The government did wake up to the importance of herbaria six years ago. In 2009, it released a special grant of Rs 15 crore each for BSI and the Zoological Survey of India to upgrade their infrastructure and institutional capacity. That year, MoEFCC, set up a taskforce headed by ecologist Madhav Gadgil to help these institutions prepare an action plan, a vision document 2020 and figure out ways to spend the special grant. The taskforce made a number of recommendations, including digitisation of the database; making these organisations part of international collaborative projects like Biodiversity Heritage Library and Consortium for the Barcode of Life, an initiative that supports development of DNA barcoding as a global standard for species identification; and most importantly to make them autonomous “Based on the recommendations, we have sent our action plan to MoEFCC. We are yet to hear from it,” says Singh.

The recommendations are crucial for the future research on biodiversity, particularly at a time when excessive restrictions by National Biodiversity Authority (NBA) is limiting access to biological resources and the scope of research.


Do excessive restrictions imposed by the biodiversity authority help?

A curator at Blatter Herbarium in
Mumbai displays a specimen. The
herbarium struggles for funds in the
absence of government support (Photo: Vibha Varshney)

With six climate zones, India is one of the 17 megadiverse countries in the world—at least 47,791, or 11.4 per cent, of the world’s 0.4 million plant species are found in the country. To safeguard the rich biodiversity and promote its conservation, sustainable use and equitable sharing of benefits arising from using the resources, the government in 2002 enacted the Biological Diversity Act. The following year it established NBA in accordance with the UN’s Convention on Biological Diversity. A biological specimen can now be sent out of the country only if it is in accordance with the rules set by NBA, which has a multi-step approval process to prevent biopiracy and patent claims by foreign companies and researchers.

Though the Act initially did not consider herbarium specimens as separate entity, to address the concerns of some taxonomists the MoEFCC in November 2014 introduced a separate provision into the Act. The Guidelines on Access to Biological Resources and Associated Knowledge and Benefits Sharing Regulations, 2014, allow sending or carrying biological resources, including preserved herbarium specimens, says R S Rana, member of NBA and former director of NBPGR. Under the new provision, the applicant does not need to pay a fee to NBA, he adds.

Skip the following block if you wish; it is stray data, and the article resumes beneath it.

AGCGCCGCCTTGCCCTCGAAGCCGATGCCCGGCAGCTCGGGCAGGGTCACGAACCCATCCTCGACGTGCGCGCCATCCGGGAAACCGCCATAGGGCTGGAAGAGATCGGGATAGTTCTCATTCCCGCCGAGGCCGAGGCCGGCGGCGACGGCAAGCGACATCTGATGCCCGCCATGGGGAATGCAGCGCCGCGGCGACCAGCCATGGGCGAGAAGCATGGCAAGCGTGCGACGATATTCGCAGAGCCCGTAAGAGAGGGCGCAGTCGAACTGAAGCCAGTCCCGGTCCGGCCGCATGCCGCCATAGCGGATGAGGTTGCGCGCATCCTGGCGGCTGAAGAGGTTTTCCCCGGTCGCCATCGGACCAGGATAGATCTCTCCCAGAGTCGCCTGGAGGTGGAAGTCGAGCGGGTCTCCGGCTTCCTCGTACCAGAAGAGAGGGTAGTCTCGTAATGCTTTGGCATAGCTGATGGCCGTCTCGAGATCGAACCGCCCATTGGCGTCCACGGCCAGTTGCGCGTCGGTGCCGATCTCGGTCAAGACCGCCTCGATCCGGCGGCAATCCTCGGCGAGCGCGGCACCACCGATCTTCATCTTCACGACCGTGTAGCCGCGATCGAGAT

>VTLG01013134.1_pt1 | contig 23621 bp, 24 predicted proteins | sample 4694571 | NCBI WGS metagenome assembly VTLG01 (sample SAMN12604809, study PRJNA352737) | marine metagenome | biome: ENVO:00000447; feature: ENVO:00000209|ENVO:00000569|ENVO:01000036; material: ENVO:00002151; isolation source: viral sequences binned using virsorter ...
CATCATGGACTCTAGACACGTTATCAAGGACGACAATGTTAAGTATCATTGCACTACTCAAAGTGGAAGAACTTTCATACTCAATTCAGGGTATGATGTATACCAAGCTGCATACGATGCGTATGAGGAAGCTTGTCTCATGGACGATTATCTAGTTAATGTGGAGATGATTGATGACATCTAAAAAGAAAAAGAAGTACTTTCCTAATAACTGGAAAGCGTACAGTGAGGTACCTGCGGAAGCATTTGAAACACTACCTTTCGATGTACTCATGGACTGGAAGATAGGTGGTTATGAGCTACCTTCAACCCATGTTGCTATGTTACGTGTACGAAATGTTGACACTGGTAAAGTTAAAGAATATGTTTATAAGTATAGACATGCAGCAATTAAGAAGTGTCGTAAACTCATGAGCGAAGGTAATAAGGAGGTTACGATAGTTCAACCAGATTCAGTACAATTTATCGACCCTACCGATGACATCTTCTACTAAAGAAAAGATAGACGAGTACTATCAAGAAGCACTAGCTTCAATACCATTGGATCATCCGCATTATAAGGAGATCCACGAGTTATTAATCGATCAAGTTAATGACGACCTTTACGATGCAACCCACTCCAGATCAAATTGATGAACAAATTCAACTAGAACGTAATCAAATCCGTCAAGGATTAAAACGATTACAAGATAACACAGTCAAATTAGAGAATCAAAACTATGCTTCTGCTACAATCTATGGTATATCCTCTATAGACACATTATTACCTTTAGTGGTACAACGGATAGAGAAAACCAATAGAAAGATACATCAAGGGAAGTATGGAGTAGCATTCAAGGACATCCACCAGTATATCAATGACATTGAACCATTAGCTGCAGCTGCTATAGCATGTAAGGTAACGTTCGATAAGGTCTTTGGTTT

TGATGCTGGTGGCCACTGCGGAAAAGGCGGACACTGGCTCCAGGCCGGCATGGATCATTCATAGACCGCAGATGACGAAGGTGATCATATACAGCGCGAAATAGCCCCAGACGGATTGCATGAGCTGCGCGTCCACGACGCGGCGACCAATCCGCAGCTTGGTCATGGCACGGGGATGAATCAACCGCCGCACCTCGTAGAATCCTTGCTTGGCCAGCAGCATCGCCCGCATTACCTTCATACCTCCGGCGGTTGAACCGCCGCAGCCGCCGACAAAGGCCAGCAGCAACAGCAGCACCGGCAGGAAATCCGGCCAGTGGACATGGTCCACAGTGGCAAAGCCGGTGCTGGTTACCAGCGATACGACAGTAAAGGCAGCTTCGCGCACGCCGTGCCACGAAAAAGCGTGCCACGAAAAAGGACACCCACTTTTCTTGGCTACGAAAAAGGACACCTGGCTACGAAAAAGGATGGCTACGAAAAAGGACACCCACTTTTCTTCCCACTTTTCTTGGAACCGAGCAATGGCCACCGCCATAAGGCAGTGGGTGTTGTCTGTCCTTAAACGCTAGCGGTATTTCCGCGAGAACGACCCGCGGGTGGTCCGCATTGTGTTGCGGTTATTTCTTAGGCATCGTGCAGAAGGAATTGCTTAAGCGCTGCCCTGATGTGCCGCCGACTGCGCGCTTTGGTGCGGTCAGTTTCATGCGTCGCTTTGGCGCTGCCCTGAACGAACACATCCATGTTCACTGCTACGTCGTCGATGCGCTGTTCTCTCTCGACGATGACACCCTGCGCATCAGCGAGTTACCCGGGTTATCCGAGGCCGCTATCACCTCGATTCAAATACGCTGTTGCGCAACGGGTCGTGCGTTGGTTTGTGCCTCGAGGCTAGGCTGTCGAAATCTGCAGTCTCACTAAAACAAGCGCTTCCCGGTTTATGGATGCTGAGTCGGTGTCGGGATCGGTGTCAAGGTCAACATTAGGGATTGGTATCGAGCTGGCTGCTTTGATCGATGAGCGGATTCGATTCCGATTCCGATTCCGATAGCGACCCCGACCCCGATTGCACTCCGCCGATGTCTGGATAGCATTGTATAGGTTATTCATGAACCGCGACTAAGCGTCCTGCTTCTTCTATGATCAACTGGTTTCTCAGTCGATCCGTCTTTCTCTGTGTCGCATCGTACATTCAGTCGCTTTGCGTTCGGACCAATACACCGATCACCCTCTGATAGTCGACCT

However, these revisions have not encouraged the NBA or herbarium authorities to share specimens with researchers. BSI sources say none of its 11 herbaria has shared specimens with researchers within or outside India in the past year.

Scientists say excessive restrictions by NBA are a major hindrance in biodiversity-related research, which cannot be done in isolation.

For instance, those studying phylogenesis and taxonomy need to study living plants as well as specimens deposited in herbaria worldwide. But NBA’s cumbersome approval process often dissuades foreign researchers from studying Indian specimens.

Making of e-herbarium
Indian herbaria are digitising plant collections to make them easily accessible Much OF the information herbaria hold remains stored in cupboards. To make the information more accessible to researchers, and to anyone interested in plant diversity, herbaria worldwide have begun providing high-resolution images and data of their specimens online. The database are not only searchable, one can see minute structures like trichomes (fine growths on plant surface) on the high-resolution images.

Herbaria in India are rich repositories of 3.5 million plant specimens, representing over 23,000 type specimens. However, their digitisation is still in the nascent stage. So far, only smaller herbaria like the one at Forest Research Institute in Dehradun and the National Botanical Research Institute in Lucknow have been digitised, and the Botanical Survey of India (BSI) is in the process of digitising its collection. As of now, digital specimens are not available online. The images are sent to researchers only on request.